Fred Taylor is right back to where he was last season.
He wants a new contract.
Last year, the Jaguars wouldn't give him one when he had two years
left on his old deal. Now he has one year left, and he thinks he's
earned an extension.
Taylor, who is under contract for the 2007 season at a $2.55 million
base salary, said Thursday he wants a contract extension in the $5
Although $5 million is the average salary for the 10 highest-paid
running backs, the Jaguars haven't indicated if they plan to negotiate
His injury history may make them leery of making a big
investment in him.
Taylor, 30, feels his comeback from knee and ankle injuries that
limited him to 11 games last year to becoming a Pro Bowl alternate this
year should earn him a new deal.
But Taylor was limited to two carries the last 2 1/2 games with a
hamstring injury, although he said it wasn't a major injury and added
that he's set to play against the Chiefs.
"My thing is to finish strong so there won't be any question marks
out there," he said.
Noting the Jaguars have given new deals to other players with a year
left on their contracts, he said, "Why not me? I think I'm a high
enough caliber player so I should be treated the same way."
Taylor said he wouldn't be happy if the Jaguars want him to play out
the final season of his contract.
As a last resort if he doesn't get a new deal, he said, "I'd ask to
be traded or something. I don't think I want to try and play that out."
If Chiefs running back Larry Johnson gets 28 carries in Sunday's
regular-season finale against Jacksonville, a figure he's equaled or
bettered on seven occasions already this season, he would pass the NFL
single-season record for rushing attempts.
Atlanta's Jamal Anderson set the mark of 410 in 1998.
It is, Johnson says, a record an NFL back hardly cherishes. It
means, among other things, that he's been pounded a lot, which can translate
into a diminished career in terms of longevity.
It remains to be seen whether Johnson, the Chiefs' offensive
workhorse of the past 1 1/2 seasons, can stand the test of time, but the early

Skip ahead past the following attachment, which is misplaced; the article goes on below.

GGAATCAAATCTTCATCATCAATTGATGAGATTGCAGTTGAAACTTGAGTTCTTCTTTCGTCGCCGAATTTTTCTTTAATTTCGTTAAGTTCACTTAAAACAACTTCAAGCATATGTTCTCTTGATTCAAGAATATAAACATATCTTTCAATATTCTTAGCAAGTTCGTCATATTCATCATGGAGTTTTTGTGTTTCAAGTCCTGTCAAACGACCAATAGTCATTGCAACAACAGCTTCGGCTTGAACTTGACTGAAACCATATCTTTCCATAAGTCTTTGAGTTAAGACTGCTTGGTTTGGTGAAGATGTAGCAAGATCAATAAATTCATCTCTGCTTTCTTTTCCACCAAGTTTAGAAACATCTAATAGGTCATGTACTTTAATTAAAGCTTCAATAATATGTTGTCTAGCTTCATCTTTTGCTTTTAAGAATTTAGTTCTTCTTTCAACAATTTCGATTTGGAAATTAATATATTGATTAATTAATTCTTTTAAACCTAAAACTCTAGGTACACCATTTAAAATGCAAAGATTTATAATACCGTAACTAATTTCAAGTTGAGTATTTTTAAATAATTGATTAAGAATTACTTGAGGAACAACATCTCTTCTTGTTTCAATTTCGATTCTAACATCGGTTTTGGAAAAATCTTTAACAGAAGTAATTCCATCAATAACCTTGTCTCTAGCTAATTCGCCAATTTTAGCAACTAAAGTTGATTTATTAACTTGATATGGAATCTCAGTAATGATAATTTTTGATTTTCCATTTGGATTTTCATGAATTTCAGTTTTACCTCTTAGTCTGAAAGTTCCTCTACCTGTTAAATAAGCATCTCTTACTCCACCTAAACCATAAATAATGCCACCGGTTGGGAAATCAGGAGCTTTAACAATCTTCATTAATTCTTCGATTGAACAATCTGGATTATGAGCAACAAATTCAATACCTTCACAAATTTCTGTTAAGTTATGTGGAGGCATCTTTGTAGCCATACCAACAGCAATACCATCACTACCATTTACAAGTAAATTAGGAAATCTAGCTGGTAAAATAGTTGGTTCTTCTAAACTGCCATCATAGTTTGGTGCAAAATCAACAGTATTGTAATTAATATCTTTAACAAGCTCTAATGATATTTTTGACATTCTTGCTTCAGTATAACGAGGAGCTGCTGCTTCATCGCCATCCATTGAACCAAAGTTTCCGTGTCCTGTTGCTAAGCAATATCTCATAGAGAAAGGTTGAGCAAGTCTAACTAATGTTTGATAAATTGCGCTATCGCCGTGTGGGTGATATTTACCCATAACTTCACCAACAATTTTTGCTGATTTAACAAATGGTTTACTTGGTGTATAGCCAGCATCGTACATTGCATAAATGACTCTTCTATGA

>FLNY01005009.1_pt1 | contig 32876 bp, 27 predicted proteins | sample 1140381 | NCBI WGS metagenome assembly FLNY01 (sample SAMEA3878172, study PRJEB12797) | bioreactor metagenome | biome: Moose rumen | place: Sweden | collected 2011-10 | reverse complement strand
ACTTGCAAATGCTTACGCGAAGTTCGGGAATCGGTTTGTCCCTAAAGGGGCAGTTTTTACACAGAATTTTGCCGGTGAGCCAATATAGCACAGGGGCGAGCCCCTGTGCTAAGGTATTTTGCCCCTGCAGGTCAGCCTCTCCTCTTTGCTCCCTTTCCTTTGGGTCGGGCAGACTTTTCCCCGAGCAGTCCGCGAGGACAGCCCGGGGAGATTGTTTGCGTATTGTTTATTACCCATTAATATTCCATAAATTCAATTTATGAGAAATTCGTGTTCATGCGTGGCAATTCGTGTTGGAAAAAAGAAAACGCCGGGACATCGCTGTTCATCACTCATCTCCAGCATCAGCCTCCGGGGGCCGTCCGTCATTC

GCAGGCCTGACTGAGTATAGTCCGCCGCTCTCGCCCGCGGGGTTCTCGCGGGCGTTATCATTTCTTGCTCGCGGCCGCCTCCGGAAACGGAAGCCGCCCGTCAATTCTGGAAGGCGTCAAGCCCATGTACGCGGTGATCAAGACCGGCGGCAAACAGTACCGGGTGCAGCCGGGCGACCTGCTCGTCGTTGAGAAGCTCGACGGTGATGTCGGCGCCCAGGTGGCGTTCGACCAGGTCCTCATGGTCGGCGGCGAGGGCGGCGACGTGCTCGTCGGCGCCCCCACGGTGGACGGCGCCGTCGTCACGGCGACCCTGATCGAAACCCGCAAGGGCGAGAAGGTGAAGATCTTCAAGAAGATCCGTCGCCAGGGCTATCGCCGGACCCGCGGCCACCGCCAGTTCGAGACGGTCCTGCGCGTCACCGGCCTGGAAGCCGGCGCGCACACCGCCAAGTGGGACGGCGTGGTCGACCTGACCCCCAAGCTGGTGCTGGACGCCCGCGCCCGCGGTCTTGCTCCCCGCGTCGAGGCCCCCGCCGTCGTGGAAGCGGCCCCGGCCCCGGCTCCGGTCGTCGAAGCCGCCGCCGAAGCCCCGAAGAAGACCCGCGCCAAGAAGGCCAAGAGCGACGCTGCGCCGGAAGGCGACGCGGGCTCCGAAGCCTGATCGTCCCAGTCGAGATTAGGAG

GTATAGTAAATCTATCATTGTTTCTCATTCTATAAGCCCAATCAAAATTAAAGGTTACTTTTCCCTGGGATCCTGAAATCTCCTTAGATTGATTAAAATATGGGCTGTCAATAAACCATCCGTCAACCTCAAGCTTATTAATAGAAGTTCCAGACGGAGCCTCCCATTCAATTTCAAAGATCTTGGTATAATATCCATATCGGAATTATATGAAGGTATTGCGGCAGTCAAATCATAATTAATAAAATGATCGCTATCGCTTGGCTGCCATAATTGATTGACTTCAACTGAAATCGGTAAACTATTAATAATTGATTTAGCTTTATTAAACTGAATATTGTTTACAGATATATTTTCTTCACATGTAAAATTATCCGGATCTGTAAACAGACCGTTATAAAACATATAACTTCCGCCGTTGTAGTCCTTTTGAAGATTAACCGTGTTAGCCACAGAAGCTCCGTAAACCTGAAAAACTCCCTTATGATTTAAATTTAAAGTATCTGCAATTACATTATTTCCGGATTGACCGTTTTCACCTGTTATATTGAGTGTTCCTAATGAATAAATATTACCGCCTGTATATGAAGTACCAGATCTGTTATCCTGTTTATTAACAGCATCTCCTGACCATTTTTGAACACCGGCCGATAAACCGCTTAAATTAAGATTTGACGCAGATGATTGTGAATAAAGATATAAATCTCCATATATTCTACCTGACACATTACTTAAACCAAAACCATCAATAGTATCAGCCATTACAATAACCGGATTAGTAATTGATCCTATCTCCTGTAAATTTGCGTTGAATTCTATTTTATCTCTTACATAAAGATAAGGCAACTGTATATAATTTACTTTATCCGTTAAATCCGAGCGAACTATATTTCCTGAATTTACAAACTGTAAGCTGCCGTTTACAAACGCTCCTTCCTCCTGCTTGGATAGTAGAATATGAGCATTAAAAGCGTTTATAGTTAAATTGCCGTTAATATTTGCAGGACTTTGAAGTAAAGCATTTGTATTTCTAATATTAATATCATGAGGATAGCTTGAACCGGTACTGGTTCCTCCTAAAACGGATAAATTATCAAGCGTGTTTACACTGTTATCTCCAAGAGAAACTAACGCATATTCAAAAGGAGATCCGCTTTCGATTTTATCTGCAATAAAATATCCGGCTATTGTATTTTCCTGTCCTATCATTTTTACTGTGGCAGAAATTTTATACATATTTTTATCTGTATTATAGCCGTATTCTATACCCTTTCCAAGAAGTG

returns are positive.
Since replacing Priest Holmes and becoming Kansas
City's starter on Nov. 6, 2005, Johnson has carried 27 or more times in
15 of his 24 starts. He insists that he still feels good after 383
rushes (for 1,651 yards) this year.
"That's because you dish out the punishment, you don't take it," he
said. "I'm not a small back, so I don't get guys like Shawne Merriman
trying to tee off on me on every snap. Being the size that I am
(6-foot-1, 230 pounds), a lot of times you get tacklers that shy away from you
because they know it will hurt them more than it hurts me."
Beyond that, Johnson has yet to take years of pounding. He wasn't a
full-time starter at Penn State until his senior year. He spent the
first 2 1/2 seasons of his four-year NFL career as a little-used backup
to Priest Holmes.
"When you're a kid, 19 or 20 years old, you want it all," he said.
"Looking back on it now, you kind of appreciate the fact that you're
coming in to the league a lot fresher than most backs. Most backs right
out of college already have three or four nagging injuries. I was blessed
to come out of college and into the NFL with a clean slate."
How long he can continue to take that kind of pounding remains to be
seen, but coach Herm Edwards notes that Johnson already has earned the
badge of courage that nearly 400 carries has earned him.
"You have to be available as a running back every game," Edwards
said. "It's quite a task in this league, especially when you're carrying
the ball as much as he's carrying it. When you're a very good runner,
people key on you every week. To carry the ball that many times shows his
mental toughness and his resilience coming back when he's nicked."
Game Snapshot: Chiefs/Jaguars